A strategic group includes businesses in one industry that operate with similar models. For example, one group might include a number of software providers that charge users to access similar programs from their websites. They sell similar products, offer similar prices, and use similar marketing and service models. Other factors, such as geographic location and branding, can place businesses in the same strategic group. Business managers make use of group analysis to monitor competitor behavior and find opportunities for expansion.
Businesses that are classified in the same strategic group often are competitors. In other words, these businesses likely are competing for the same customer base. Price and quality of their goods and services and demographics of their clients can be similar.
Managers need to monitor competitor behaviors. When a competitor business lowers prices on a product, a manager might also decide to lower prices and alter marketing strategies. Charts illustrating strategic groups can act as valuable tools for a manager who wants to know with whom his business is competing.
Strategic group analysis also can help managers discover opportunities for expansion. By understanding which services are provided to which demographics, a manager can discover unsaturated markets. This can provide guidance for business models and strategies regarding pricing and marketing.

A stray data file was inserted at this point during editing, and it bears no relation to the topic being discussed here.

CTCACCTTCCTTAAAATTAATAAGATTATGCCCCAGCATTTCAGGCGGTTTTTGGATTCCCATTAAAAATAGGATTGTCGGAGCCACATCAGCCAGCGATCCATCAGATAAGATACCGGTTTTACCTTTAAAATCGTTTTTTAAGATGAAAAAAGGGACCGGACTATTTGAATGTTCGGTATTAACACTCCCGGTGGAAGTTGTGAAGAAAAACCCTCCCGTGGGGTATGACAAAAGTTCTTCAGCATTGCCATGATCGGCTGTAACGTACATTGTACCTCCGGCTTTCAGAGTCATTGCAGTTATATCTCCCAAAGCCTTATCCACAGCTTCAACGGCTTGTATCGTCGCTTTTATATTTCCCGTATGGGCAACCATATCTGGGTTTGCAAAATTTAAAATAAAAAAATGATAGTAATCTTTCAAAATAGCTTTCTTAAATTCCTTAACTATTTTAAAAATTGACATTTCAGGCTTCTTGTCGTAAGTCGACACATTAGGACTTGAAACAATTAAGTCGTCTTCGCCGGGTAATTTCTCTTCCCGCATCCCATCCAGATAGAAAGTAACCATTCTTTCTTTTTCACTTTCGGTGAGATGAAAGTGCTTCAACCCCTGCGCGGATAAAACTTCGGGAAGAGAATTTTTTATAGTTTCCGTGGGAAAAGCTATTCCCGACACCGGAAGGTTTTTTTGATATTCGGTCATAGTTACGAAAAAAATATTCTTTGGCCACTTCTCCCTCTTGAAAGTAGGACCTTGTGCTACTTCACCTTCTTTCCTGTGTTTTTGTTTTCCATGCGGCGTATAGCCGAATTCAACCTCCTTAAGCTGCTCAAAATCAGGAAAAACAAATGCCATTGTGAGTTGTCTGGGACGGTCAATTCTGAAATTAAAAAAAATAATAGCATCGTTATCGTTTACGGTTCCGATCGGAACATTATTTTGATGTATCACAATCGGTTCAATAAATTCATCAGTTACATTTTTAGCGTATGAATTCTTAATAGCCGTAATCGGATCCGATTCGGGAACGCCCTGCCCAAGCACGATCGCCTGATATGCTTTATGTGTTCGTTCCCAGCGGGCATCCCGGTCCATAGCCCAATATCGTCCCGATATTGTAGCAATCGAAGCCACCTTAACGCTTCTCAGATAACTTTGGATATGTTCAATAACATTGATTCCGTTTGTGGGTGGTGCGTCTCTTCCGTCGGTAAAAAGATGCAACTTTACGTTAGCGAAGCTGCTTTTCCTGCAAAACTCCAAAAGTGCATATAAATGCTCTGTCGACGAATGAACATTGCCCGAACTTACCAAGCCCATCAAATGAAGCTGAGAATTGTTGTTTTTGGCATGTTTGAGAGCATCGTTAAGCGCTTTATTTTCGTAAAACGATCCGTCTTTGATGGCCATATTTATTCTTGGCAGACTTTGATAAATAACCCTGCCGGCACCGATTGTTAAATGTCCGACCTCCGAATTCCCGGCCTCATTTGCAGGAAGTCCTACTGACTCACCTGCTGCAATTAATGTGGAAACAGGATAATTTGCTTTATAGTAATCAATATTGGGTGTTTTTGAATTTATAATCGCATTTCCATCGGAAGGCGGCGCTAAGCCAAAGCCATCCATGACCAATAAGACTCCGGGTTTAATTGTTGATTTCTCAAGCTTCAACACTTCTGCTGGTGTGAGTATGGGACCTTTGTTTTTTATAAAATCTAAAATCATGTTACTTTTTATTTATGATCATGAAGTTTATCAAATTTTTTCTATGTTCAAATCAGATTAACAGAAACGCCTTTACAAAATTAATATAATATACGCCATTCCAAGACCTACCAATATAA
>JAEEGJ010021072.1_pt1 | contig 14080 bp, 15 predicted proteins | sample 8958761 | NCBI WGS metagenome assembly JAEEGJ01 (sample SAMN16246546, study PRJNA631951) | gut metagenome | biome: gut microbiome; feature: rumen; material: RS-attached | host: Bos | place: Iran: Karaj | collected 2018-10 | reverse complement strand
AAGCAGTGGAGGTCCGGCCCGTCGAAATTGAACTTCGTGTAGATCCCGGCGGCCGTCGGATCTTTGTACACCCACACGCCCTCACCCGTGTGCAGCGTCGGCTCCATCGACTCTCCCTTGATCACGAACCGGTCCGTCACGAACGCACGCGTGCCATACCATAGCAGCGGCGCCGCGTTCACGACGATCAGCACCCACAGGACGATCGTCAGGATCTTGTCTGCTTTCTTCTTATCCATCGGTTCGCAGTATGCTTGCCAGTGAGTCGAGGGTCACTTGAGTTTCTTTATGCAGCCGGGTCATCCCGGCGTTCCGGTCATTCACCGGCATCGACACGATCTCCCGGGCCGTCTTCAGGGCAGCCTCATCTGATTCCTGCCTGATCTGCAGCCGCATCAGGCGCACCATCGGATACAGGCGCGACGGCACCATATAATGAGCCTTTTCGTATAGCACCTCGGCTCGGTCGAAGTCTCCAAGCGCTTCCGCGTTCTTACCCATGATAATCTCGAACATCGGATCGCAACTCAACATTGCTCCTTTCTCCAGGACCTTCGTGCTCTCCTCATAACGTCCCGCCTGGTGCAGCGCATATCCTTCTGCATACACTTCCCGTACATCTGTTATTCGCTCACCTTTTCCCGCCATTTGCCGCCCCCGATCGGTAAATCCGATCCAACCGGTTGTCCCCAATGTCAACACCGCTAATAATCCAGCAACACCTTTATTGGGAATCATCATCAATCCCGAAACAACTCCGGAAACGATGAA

Group analysis also allows managers to discover when new companies are entering the groups with which they are aligned. When a new business enters a market, a manager usually has to renew marketing campaigns. He or she can introduce a new product or new pricing models.
For many managers, strategic group analysis is an essential part of strategic management processes. Important strategic questions, such as whether a move is feasible or whether demand exists for a product, can be answered with the help of this kind of analysis.
Some business analysts believe that a manager's understanding of his or her status in a strategic group can allow for more effective long term strategy. At the same time, many experts believe that groups can act as barriers for new businesses that want to expand. Profitability tends to be low for new businesses in groups that already are established.
Ideally, a new business might want to enter an industry by offering an original grouping of characteristics. A business could feature an uncommon combination of price, quality, and service model. This could enable a business to avoid being overshadowed by more established businesses in a similar group.